DW asked experts on these tools from the German Press Agency DPA for their opinion. According to them, the conspicuousness has technical reasons, they don't see indications that the image has been technically manipulated.
Rwanda has put strict measures in place to contain the spread of the coronavirus and to encourage people to get vaccinated. This means limiting unvaccinated people from taking part in public life. Vaccination is mandatory for using public transport or going to bars and restaurants, gyms, conferences and meetings, and places of worship. Employees in businesses must be vaccinated as well as all guests attending weddings.
Rwandan media such as The New Times report on people who are losing their jobs for lacking vaccination certificates.
In the capital, Kigali, authorities started a door-to-door campaign to find unvaccinated people. Kigali's mayor, Rubingisa Pudence, said in a statement shared by Rwandan media, that this "will help to sensitize even those ones who haven't been vaccinated." What the authorities call a "survey" could be seen as well as a step towards a register for unvaccinated people.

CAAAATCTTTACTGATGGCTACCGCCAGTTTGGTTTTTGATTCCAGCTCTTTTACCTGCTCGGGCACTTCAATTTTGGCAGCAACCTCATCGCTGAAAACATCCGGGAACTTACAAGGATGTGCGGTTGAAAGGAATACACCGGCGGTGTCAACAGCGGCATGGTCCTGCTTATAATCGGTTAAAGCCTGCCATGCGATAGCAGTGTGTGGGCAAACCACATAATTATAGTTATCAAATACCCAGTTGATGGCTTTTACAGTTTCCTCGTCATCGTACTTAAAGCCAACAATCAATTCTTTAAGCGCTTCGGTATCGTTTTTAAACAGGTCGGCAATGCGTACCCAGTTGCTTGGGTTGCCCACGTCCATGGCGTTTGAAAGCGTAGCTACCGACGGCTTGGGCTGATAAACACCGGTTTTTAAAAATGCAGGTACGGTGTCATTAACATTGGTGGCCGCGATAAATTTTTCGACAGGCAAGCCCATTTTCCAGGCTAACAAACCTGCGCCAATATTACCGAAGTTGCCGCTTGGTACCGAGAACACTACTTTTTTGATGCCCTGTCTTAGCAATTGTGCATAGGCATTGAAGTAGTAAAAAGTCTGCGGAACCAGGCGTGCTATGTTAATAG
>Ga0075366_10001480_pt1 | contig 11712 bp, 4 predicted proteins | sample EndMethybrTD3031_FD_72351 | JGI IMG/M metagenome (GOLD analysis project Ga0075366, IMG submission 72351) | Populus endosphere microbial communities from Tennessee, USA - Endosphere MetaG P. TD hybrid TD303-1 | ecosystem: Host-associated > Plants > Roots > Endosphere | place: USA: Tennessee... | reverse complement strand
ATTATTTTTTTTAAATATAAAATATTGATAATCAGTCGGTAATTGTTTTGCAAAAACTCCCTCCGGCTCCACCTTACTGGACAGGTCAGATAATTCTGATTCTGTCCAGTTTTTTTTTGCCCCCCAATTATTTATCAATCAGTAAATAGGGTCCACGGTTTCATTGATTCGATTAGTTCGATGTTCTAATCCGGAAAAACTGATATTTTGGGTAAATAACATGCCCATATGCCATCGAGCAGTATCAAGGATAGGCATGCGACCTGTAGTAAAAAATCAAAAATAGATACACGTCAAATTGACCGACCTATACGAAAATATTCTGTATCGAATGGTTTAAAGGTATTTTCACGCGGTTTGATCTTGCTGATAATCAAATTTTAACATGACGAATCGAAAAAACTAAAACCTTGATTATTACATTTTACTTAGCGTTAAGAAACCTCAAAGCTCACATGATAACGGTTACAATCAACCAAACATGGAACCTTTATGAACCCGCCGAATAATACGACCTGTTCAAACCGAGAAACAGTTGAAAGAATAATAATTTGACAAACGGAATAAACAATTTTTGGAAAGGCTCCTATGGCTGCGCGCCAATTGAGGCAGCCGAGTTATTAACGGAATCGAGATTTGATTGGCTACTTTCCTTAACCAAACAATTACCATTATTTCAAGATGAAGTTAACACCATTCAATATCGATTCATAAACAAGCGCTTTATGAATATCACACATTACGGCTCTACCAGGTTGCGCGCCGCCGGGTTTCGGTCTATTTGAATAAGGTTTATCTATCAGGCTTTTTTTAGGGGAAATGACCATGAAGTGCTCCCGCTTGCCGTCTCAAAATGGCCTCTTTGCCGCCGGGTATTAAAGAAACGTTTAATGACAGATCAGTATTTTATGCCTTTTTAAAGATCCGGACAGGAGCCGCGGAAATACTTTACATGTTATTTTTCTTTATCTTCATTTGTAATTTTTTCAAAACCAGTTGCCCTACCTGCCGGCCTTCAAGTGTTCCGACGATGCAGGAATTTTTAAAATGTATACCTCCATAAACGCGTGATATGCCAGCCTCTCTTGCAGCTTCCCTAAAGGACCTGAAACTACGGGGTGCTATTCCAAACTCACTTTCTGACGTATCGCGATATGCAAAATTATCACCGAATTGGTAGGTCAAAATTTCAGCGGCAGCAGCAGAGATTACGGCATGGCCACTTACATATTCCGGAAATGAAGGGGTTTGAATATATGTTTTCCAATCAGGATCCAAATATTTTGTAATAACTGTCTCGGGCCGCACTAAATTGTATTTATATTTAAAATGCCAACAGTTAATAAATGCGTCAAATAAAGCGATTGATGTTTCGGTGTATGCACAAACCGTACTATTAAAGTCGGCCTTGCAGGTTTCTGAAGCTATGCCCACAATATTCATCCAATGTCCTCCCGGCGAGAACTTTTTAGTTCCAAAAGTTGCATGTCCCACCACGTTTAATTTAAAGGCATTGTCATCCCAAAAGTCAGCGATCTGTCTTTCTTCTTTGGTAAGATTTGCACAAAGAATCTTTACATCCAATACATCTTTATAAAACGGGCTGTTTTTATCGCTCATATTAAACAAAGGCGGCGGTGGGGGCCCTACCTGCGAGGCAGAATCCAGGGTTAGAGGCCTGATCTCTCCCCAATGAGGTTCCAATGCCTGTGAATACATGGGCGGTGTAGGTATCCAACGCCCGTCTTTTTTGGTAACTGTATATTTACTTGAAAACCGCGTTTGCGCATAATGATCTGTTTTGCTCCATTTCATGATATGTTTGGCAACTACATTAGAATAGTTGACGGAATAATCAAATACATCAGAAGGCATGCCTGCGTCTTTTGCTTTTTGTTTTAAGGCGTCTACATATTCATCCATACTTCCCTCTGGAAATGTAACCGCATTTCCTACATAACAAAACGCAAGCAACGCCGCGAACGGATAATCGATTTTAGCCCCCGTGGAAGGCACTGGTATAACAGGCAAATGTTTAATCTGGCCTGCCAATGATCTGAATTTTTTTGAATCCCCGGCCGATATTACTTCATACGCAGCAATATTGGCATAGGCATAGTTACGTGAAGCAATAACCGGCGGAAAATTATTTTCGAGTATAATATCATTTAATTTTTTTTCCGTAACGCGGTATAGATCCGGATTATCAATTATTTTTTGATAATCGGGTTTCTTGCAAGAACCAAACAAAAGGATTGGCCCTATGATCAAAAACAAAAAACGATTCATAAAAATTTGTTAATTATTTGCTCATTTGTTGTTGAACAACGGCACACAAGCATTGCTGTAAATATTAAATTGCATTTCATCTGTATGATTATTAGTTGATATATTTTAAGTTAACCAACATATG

According to reports, in the past few weeks some people chose to escape vaccination by traveling to neighboring countries such as Burundi and the Democratic Republic of the Congo. Last week, more than 100 Rwandans landed on Congolese Idjwi island in Lake Kivu.
The French news agency AFP quoted Rwandan government spokeswoman Yolande Makolo as saying that "a handful of Rwandans crossed over to neighboring countries claiming to be against vaccination, mostly for religious reasons." In the meantime, these people have been sent back to Rwanda.
The man from Rwamagana district who said he had fled his home to avoid vaccination, added that it had nothing to do with beliefs or mindset. "You should understand that we did not resist vaccination. You should give people time to think about this campaign. Why is it being done by force?" He said, there has been no law passed to justify this.
His hopes are in a manufacturing site for vaccines that is due to be built in Rwanda in collaboration with German company and mRNA vaccine developer BioNTech. "If a factory that makes vaccines is soon opening here, why can't they wait and give us a 'Made in Rwanda' vaccine?" he asked.
According to BioNTech, construction of the manufacturing site won't start before mid-2022.
Edited by: Keith Walker